Here’s what the second step of Phase 3 of the Massachusetts reopening plan actually means

From fitting rooms to escape rooms.

Gov. Charlie Baker reads papers during a press conference last week at the Massachusetts State House in Boston. Sam Doran / Pool

For most cities and towns in Massachusetts, the second step of Phase 3 of the state’s coronavirus reopening plan began when the clock struck midnight Monday.

Related Links

Under an order signed by Gov. Charlie Baker last week, all but 29 communities where there is a higher risk of COVID-19 are being allowed to move forward in the four-phase reopening plan. That means the other 322 cities and towns currently classified as “lower risk” can progress to Phase 3’s second tier.

“It’s going to be like this until we have treatments and vaccines,” Baker said last week, noting that the final phase of the reopening plan will not begin until there is an effective treatment for the infectious disease.


For the cities and towns allowed to enter the second step of Phase 3, the move Monday also eases the limit on public, outdoor gatherings from 50 to 100 and loosens capacity limits for gyms, museums, libraries, and driving and flight schools from 40 percent to 50 percent.

But the phase’s second step also allows certain sectors and activities to reopen for the first time since the onset of the pandemic. Here’s the list:

  • Indoor theaters and performance venues, such as concert halls
    • Outdoor venues were allowed to open in the first step of Phase 3
    • Under the second step of Phase 3, performances at indoor venues may not include singing but may include the playing of wind or brass instruments. However, both are generally discouraged and can only take place under social distancing rules, according to state guidelines.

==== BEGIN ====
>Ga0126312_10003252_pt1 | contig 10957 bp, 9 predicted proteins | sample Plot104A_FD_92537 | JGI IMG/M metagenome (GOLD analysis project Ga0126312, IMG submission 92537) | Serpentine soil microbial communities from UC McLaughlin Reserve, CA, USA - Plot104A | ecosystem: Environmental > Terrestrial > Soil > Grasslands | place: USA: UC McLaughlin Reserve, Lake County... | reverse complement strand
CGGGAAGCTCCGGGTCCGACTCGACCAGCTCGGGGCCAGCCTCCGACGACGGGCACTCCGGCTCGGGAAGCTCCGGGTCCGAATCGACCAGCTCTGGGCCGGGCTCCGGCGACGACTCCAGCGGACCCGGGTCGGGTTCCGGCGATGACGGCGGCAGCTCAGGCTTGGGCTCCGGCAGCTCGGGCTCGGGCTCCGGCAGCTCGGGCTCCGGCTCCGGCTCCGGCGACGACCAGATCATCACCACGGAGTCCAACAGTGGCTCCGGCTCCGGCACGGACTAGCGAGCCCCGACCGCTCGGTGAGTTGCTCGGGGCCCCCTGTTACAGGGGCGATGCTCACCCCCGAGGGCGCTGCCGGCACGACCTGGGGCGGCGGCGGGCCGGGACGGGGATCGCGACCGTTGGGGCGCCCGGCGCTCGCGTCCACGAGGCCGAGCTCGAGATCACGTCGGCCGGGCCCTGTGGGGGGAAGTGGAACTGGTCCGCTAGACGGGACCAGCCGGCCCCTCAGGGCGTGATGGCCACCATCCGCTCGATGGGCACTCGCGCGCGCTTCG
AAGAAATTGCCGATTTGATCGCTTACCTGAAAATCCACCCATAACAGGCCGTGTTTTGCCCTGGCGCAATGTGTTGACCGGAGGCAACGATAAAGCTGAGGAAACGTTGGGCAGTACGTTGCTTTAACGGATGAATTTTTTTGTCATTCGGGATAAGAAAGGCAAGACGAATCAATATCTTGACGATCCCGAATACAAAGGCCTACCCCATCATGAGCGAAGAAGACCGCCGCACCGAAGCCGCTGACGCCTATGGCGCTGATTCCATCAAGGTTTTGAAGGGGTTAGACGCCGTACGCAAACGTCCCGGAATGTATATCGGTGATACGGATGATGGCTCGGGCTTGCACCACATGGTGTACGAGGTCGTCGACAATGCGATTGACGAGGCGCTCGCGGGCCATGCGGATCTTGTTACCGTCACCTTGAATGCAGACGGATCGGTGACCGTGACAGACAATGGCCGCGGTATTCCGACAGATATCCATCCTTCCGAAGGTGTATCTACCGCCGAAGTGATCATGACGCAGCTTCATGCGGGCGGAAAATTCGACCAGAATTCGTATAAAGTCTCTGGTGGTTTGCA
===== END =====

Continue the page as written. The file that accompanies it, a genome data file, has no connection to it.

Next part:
• Limited to 50 percent capacity and no more than 250 people
  • Fitting rooms at all retail stores
    • Step 1 only allowed them to open in businesses “for which their operation is necessary”
  • Indoor recreational activities with greater potential for contact
    • Roller skating rinks, trampolines, obstacle courses, laser tag, and escape rooms
    • Recreational activities with lower potential for contact — including arcades, batting cages, driving ranges, bowling alleys, go-kart courses, and rock climbing gyms — have capacity limits loosened from 40 percent to 50 percent

Stadiums, arenas, ballparks, exhibition spaces, bars that don’t serve food, nightclubs, amusement parks, water parks, saunas, steam rooms, and ball pits remain closed until Phase 4.

Get's browser alerts:

Enable breaking news notifications straight to your internet browser.


This discussion has ended. Please join elsewhere on